Pall Mall's, a Hefty Bag and Irish Spring (Memories of My Mother)
As Mother's Day approaches, memories of my mother float through my mind.
“All these stuffed animals have to go,” my mother declared through the side of her mouth, not clenching a filter-less red Pall Mall cigarette.
I had just returned from a two-week hospital stay and she was frustrated. She took the cigarette out of her mouth and, holding it between her index and middle fingers, made a sweeping gesture across my shelf and bed.
“Teddy bears, rabbits, dolls - everything into the hefty bag.”
“Please, not Tessie,” I pleaded.
“Do you want to end up in the hospital again?”
“No,” I said quietly.
“No is right. The doctors can’t figure out why you keep having these asthma attacks.” Smoke streamed from her nostrils like a dragon heating up for its next fiery blast. “They said it could be the stuffed animals so in they go.”
I wanted a pet desperately, but the allergist warned against animals because of my asthma, so I had an exaggerated attachment to the plush variety. I looked around at Sad Sam, Snoopy, Woodstock, Molly, Tilly, Paddington. Wasn’t this America? Weren’t they innocent until proven guilty?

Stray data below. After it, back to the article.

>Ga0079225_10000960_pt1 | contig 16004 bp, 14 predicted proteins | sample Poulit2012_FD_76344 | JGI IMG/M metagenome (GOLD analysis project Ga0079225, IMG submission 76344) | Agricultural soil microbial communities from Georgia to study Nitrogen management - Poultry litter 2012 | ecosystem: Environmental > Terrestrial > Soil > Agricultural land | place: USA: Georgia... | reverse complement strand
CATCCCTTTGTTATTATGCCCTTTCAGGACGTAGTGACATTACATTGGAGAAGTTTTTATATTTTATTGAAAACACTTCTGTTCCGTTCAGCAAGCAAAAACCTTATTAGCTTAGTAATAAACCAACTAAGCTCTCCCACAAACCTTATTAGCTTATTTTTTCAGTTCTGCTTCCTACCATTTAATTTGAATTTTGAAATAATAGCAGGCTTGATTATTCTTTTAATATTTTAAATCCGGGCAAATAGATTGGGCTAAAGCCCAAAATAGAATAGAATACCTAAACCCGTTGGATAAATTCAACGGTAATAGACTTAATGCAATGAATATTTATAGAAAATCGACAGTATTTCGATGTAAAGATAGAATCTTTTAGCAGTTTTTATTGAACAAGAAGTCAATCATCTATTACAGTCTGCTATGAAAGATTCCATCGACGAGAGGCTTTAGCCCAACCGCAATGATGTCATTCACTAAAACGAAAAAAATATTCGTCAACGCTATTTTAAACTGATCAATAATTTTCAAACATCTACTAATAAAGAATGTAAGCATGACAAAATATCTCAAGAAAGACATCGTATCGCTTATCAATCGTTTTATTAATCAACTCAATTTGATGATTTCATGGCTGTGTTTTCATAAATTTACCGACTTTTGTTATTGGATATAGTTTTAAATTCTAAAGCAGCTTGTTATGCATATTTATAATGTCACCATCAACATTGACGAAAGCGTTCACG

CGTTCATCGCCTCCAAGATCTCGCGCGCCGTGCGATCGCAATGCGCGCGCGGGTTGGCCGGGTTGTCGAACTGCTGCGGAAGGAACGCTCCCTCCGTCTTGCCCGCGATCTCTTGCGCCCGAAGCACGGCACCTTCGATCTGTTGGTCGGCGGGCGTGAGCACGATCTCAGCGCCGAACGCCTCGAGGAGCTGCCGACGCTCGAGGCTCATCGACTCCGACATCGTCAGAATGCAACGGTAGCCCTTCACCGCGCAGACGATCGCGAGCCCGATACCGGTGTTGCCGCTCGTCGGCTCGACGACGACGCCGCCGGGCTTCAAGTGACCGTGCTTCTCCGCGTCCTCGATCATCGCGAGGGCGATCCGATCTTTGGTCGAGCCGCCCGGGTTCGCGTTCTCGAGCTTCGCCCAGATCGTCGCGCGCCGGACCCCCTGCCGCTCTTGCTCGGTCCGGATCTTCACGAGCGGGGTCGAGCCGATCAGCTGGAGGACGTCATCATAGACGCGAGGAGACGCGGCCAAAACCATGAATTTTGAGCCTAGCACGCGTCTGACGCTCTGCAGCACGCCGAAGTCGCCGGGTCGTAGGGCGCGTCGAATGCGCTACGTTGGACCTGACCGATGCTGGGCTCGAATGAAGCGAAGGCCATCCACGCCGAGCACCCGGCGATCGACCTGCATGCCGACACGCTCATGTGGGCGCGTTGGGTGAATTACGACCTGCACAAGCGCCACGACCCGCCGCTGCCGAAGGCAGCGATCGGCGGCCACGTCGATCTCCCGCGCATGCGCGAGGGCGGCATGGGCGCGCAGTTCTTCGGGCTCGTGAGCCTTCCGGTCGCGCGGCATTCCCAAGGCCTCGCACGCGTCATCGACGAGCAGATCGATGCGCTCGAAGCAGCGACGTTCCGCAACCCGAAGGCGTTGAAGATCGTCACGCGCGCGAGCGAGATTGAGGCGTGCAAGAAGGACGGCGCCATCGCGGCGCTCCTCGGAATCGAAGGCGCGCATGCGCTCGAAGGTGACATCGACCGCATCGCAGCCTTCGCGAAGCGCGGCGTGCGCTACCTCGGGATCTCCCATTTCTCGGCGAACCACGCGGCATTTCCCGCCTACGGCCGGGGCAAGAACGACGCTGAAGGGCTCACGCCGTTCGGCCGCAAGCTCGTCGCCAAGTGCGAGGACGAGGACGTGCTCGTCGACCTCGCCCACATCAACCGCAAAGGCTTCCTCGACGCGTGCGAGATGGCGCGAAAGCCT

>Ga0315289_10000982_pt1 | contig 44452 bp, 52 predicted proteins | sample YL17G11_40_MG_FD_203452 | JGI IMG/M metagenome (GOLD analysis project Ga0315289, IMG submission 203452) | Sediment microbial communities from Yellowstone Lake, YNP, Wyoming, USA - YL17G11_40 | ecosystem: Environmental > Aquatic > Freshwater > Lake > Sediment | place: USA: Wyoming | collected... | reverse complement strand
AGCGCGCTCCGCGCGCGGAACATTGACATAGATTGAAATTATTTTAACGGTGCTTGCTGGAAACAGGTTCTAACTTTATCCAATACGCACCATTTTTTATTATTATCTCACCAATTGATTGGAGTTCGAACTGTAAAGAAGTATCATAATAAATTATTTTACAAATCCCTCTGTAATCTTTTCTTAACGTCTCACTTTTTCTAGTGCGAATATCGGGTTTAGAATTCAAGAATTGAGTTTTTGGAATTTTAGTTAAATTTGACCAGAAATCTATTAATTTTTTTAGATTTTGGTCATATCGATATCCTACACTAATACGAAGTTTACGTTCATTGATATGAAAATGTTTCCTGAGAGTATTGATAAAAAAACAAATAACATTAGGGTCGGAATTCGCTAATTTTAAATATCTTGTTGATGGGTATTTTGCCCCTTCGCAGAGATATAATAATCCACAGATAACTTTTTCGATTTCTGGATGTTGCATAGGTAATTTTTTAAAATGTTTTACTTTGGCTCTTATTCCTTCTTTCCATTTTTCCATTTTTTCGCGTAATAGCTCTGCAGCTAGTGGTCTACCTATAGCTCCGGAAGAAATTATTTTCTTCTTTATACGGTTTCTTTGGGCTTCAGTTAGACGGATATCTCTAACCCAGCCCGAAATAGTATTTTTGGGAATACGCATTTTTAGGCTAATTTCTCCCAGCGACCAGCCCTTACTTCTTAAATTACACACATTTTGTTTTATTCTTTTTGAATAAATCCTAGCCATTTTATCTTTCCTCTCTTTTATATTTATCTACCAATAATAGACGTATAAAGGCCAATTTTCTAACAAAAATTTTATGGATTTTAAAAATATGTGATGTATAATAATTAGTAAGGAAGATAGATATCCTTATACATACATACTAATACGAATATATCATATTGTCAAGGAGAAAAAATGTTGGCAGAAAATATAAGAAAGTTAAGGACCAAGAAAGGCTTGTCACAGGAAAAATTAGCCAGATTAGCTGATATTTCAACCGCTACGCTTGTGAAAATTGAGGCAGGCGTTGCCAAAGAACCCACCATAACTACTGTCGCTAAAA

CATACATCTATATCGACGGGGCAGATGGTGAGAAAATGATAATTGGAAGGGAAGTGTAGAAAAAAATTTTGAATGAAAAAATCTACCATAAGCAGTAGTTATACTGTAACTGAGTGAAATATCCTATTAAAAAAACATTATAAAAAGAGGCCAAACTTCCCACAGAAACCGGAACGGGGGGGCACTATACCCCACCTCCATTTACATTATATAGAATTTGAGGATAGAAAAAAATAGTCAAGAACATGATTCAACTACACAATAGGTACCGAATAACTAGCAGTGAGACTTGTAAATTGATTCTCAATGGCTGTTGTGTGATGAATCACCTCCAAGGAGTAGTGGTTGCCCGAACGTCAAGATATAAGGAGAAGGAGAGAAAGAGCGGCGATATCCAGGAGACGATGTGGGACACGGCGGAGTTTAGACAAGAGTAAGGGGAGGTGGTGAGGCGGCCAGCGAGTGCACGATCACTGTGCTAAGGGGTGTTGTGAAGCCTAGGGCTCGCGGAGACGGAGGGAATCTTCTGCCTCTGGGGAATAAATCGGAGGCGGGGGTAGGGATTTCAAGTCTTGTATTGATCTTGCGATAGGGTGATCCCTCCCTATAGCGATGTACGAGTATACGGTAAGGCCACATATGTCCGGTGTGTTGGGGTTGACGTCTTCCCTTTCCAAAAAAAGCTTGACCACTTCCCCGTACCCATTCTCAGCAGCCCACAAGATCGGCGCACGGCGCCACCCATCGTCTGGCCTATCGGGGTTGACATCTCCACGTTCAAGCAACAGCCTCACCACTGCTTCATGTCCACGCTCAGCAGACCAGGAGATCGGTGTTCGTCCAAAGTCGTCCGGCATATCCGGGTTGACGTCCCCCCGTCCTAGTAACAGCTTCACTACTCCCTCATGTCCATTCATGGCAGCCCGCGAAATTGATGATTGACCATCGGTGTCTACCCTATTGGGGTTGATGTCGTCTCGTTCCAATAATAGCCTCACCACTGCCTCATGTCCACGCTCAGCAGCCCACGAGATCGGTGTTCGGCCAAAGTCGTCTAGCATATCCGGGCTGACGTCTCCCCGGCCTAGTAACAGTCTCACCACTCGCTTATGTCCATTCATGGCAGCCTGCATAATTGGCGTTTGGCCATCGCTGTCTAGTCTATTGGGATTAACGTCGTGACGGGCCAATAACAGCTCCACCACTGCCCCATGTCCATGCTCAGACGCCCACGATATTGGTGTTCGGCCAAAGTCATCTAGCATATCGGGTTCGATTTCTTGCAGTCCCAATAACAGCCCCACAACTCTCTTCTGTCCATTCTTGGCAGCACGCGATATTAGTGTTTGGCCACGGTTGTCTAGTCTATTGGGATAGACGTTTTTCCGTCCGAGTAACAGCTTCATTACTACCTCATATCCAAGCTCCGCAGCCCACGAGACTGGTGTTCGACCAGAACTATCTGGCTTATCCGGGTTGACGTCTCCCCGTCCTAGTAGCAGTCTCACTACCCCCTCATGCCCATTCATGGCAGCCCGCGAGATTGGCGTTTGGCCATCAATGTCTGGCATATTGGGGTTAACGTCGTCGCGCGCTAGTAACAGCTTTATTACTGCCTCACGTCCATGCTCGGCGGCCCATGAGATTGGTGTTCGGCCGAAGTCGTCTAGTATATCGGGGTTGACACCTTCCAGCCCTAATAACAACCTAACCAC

I looked at my mother. Her fluffy blonde hair, usually worn in a softer version of the Mary Tyler Moore flip, was clipped back haphazardly. Dark crescents hung below her cornflower blue eyes. She was much too threadbare to entertain a conversation on due process. There’d be no judge. No jury. I hugged Tessie the turtle hard and gently placed her in the black plastic bag.
My mother's petite frame belied a toughness that was honed in Bayonne, New Jersey growing up during the Depression as one of ten kids in an Irish Catholic family. There was no complaining about what we were having for dinner or that you didn’t want to wear hand-me-downs when my mother would come back at you with the story of how she and her sister had to take turns going to school because they were sharing one pair of shoes between them. Her family came from Donegal, Ireland. Her father was a gentle man who loved children and drank his paycheck. She had a strong, strict and sometimes hard-hearted mother who did whatever she had to support her family, including leaving them for months at a time to work as a domestic taking care of other people’s children.
My mother had six children over eighteen years, with three lost pregnancies in between that were never spoken of. She kept her slight figure by living almost entirely on white bread and butter and strong black tea. She would put bars of Irish Spring in dresser drawers and in coffee cups that she placed on tables and bookcases all around our house. Her version of potpourri. She liked the smell, but more than that she liked that it was Irish. She worked every day, came home and cooked dinner every night, and was a professional chain smoker. Red Pall Malls. She had a cigarette lit in every room. It was like incense.
My mother and I had a complicated relationship, as many mothers and daughters do. But when she died of cancer, I was by her side, stroking her hair and holding her hand. And I miss her every day.